I got bored again, waiting to hear from New York City or California or Nashville or wherever I sent the letters and emails to agents. I decided to write another book. The second book featured a college student in Tuscaloosa who sort of comes of age at the university. I had as much fun writing that book as I did my first one. It was a little bit of a mystery.
So I read it to my partner, Danny and then I sent it to a friend in New Orleans to read, and then I tried to find someone to publish or represent it. I had a few agents who were interested in both my first books, which was encouraging, but honestly I was having so much fun writing that I didn’t want to stop.
At some point while writing that second book, my partner and I began visiting friends in New Orleans. They lived in uptown, just like Neil and Allen do in Imogene in New Orleans. Also, they live incredibly close to the St. Charles streetcar, just like Neil and Allen. My partner and I took the streetcar down to the French Quarter and all the way back uptown to where it stopped, where we had to exit the streetcar and wait there while the drivers took their breaks, and then we boarded the trolley again and rode back down through the Garden District and the commercial business district to the French Quarter.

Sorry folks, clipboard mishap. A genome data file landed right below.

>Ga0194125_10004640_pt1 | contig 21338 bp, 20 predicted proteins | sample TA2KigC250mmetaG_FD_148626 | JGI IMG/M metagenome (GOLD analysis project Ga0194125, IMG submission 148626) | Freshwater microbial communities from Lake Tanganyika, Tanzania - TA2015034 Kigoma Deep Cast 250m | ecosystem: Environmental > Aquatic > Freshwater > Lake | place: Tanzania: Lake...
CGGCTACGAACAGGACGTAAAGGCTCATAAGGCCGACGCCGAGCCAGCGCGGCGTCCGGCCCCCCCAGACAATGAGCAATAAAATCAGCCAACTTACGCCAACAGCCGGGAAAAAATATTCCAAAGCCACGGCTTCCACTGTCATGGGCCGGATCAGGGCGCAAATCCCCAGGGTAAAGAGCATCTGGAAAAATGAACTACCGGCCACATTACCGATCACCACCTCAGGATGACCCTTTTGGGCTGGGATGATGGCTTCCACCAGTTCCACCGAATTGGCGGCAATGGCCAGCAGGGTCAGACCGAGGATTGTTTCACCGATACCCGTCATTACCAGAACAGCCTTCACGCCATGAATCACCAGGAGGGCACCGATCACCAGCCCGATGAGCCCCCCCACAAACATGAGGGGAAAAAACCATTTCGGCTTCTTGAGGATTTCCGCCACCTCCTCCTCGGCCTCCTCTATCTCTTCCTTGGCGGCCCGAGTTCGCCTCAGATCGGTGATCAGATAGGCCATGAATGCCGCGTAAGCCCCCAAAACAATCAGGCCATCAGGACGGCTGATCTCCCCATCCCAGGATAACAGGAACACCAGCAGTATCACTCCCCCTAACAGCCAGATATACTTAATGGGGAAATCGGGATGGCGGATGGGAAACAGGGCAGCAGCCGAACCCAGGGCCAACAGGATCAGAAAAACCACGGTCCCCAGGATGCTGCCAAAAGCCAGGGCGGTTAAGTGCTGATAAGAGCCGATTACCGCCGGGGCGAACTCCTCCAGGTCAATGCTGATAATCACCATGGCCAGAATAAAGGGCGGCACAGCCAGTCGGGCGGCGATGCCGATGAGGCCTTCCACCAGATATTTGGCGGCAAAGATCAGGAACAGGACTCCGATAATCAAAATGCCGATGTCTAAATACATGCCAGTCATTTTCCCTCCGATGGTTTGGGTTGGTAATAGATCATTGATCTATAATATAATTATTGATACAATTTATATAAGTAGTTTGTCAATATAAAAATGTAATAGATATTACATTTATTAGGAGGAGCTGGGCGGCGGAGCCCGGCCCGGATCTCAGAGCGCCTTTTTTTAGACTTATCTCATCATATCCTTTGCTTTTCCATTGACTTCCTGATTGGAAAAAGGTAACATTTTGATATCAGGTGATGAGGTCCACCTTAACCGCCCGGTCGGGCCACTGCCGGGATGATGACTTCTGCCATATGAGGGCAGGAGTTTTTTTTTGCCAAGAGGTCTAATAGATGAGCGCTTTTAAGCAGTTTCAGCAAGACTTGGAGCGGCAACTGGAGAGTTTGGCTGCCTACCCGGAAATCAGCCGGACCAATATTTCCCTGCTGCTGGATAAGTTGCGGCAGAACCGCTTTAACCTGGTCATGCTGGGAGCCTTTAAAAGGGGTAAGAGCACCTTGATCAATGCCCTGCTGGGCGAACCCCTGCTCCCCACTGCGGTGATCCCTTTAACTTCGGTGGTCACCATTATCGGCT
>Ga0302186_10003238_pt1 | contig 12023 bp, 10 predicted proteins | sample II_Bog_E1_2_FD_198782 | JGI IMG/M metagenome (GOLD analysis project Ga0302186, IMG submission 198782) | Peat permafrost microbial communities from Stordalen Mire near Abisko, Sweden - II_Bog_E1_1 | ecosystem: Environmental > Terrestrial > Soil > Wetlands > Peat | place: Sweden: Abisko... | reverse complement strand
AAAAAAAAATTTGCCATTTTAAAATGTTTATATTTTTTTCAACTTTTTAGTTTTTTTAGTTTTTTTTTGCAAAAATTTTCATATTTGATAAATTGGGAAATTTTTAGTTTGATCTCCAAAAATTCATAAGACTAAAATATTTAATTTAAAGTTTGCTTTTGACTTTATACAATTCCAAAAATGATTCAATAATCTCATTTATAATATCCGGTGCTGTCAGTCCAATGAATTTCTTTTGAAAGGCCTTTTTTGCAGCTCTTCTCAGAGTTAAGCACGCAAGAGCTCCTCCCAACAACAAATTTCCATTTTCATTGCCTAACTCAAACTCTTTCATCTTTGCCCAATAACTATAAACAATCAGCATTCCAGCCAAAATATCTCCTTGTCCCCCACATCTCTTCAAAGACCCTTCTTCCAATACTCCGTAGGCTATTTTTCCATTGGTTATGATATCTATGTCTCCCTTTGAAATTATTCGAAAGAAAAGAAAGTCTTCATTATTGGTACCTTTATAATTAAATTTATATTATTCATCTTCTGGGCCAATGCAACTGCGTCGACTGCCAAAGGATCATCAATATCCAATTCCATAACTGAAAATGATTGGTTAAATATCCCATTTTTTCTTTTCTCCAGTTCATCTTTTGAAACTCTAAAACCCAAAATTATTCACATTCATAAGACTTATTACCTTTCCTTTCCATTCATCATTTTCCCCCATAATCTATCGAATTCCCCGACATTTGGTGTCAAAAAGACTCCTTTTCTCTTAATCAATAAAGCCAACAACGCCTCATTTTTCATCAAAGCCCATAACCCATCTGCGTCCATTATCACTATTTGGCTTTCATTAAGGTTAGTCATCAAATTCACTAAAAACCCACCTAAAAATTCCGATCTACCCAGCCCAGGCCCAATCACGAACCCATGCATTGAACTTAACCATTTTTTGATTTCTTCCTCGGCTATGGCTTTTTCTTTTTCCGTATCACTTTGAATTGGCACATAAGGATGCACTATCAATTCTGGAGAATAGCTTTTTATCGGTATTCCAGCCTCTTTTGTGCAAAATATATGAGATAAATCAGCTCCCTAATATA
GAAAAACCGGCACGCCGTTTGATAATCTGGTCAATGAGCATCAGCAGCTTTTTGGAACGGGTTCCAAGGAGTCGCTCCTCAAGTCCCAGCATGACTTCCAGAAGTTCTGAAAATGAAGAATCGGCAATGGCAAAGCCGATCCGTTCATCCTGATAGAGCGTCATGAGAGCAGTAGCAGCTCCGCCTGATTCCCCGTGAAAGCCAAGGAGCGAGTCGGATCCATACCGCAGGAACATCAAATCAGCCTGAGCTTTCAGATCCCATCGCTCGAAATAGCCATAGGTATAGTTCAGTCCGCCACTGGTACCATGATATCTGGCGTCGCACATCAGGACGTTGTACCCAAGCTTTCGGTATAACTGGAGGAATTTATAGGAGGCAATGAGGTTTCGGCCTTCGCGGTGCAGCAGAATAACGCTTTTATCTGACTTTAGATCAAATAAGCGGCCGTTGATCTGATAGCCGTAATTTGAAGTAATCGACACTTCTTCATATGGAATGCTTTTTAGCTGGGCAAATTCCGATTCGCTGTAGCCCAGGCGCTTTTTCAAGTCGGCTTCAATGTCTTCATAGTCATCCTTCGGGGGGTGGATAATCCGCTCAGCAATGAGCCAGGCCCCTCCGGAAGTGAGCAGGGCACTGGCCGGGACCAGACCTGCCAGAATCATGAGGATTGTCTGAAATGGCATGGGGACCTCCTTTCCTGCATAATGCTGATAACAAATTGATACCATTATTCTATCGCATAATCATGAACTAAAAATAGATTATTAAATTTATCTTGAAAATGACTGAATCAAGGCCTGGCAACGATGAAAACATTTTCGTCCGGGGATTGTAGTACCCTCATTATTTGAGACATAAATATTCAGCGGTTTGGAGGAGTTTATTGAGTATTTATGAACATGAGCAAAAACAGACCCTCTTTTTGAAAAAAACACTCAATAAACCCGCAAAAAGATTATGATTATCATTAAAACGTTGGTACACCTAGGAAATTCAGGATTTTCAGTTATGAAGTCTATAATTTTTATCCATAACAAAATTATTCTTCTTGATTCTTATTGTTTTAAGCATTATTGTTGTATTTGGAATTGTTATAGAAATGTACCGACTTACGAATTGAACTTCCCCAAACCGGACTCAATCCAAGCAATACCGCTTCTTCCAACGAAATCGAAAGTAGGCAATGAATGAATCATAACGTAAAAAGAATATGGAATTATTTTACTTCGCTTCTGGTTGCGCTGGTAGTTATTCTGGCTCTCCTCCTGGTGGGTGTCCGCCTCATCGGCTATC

We visited a friend who had an art gallery on Royal Street, just like Glenway Gilbert in the book. At the back of the main gallery, there was a courtyard leading to a private studio where the artist worked. He had figurines on display there. It was dark and mysterious and it looked like a great place to get murdered.
We also visited a friend who lived on Royal Street in an old 19th Century building with three stories, divided into separate condo units. It had a pool with two lions spitting water, where Goose drank a few sips in my novel. In fact, I ended up setting a few scenes in that building, especially with Thurston and Jackson.
As I said, we stayed with some friends in uptown on Magazine Street. They were friends who had moved down to NOLA from Birmingham. They lived next door to one of the best praline chefs in all of New Orleans. Glenway Gilbert “didn’t think anyone on this side of the French Quarter could make jambalaya and pralines like her.”
The woman’s real name is Tee Eva and she cooked her creole specialties and pralines from a cinder block hut which was graffitied with advertisement. Tee Eva was a slight woman as I can remember her. I created the character Lena Ward from this praline chef, but I wanted her to be closer to Imogene’s age. In the book, Lena Ward says, “Baby, you know I got people. I been sellin’ pralines and gumbo since before Hurricane Camille.”
Imogene discovers Lena’s pralines before she meets Lena. As a matter of fact, one of the people who reviewed my book did NOT like the fact that Imogene went into Glenway Gilbert’s studio and picked up a box of unopened pralines and ate one. I’m not sure why this reader took issue with the treats, but the funny thing is that Billy in the book felt the same way as the reviewer. He didn’t like that his mother had eaten he pralines either.
Here’s a short scene when they’re driving away from the art gallery in the 2nd chapter, right after they have discovered the body, and they’re heading uptown to Neil’s house:
Billy fussed at his mom. “No, Mama, you didn’t get those pralines in Mississippi. You got them in Louisiana, didn’t you? In New Orleans, on Royal Street, at Glenway Gilbert’s studio.”